Architect / Placemaking Lead London Borough of Waltham Forest. UK
What inspired you to want a life in Architecture and the creative industries?
I’ve always felt creative but I didn’t grow up with any role models of people in the creative industries so it was hard to know how it could shape my professional life. I’ve just felt my way to where I am.
After a foundation course I started out on a fine art degree which was a lot of fun but after the first year I knew I needed more parameters to engage with so I applied for architecture. I’m not sure I really knew what was involved but I knew I liked buildings and drawing! Whenever it’s been tough going – undergrad, or certain jobs – I’ve tried to remember the difficulties are to do with that place or situation, not the subject; I’m deeply inspired by architecture as a discipline and I feel very intrinsically that I am an architect.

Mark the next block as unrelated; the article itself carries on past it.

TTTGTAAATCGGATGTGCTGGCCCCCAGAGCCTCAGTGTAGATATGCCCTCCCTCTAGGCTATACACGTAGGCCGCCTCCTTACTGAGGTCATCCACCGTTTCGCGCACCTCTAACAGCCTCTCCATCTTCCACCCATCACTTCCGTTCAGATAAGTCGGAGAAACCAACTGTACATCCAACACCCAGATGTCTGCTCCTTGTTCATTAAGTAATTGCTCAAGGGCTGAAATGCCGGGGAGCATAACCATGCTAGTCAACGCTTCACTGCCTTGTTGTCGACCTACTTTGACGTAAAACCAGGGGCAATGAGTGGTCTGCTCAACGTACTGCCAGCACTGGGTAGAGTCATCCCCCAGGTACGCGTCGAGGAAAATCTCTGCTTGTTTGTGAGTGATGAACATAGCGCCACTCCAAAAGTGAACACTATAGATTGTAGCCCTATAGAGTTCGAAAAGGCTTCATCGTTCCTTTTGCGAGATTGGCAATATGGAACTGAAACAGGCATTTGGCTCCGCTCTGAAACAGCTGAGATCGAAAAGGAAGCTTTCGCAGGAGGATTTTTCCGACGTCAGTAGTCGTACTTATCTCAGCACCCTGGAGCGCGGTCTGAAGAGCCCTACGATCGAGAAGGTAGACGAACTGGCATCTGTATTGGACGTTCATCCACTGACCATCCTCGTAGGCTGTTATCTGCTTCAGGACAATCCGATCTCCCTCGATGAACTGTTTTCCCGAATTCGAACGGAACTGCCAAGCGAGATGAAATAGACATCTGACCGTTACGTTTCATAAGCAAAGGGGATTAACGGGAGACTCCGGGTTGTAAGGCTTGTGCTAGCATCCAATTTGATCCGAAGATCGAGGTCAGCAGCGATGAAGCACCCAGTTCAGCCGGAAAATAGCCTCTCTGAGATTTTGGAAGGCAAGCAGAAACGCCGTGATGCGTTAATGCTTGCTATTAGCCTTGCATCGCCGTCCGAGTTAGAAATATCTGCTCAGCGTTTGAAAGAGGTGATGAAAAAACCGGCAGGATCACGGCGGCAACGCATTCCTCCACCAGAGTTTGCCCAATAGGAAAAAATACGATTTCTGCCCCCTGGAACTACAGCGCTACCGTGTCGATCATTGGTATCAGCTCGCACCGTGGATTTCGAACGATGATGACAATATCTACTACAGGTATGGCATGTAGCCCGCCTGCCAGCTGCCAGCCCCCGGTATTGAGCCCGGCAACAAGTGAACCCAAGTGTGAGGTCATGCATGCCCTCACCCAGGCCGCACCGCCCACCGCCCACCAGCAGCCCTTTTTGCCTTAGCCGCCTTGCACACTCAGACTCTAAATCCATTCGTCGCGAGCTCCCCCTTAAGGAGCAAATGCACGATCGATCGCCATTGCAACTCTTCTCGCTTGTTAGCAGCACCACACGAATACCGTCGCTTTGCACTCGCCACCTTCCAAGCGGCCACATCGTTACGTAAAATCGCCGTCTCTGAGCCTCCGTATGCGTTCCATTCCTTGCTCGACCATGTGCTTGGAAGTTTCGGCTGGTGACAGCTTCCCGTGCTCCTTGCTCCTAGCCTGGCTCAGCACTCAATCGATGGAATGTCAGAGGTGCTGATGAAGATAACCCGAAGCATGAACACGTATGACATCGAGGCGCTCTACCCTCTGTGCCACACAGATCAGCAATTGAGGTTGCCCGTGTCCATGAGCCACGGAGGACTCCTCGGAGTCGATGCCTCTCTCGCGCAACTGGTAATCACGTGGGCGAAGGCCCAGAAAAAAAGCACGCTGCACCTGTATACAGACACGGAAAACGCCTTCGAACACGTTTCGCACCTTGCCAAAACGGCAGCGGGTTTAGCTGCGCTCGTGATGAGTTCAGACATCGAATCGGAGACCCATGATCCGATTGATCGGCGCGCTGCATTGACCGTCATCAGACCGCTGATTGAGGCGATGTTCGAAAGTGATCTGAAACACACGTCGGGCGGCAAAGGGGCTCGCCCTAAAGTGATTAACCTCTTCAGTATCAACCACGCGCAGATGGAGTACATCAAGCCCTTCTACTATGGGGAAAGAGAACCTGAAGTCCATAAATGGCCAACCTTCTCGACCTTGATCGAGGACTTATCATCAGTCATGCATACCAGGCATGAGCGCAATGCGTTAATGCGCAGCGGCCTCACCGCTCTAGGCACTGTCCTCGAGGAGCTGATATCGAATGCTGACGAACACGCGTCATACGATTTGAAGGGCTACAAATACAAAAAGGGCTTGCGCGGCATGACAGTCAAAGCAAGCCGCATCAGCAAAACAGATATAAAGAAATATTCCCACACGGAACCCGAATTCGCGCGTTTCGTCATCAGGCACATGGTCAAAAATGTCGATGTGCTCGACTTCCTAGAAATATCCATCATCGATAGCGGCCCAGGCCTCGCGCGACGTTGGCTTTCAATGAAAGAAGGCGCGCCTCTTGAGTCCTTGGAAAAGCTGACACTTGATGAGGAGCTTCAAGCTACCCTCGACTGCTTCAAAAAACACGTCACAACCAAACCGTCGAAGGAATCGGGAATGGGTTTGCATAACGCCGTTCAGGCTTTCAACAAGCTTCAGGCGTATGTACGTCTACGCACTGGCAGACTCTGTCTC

Who inspired you in finding your path to Architecture and the creative industries?
I’ve been lucky to have had a handful teachers or tutors who have believed in me and understood better than I did at the time what I was trying to achieve, they encouraged me to go against the grain when going with the grain was the more obvious way to achieve success. They encouraged me to hold my nerve and do it my way, basically. That’s big.
How you unlock obstacles and overcome bias in your work?
I try to challenge them head on and draw attention to them. When you experience bias it can feel like being in on the worst secret in the world, it’s alienating. So respectfully, factually communicating there is an issue is key, then you can build allies, and then you can be proactive. And if you draw attention to a fundamental problem and can’t get people to listen, you know you’re in the wrong place and it’s time to get out.
What improvements you feel are required to promote effective change in the academic and working environment?
Diversity, in all its forms, and at all levels has to be the priority; it’s ineffective and fundamentally uncreative to address anything from a single or monocultural viewpoint.
I know from experience that it is possible to ‘be what you can’t see’, to forge a path for yourself without starting out with role models or contacts. But it’s hard. Why make things hard for people?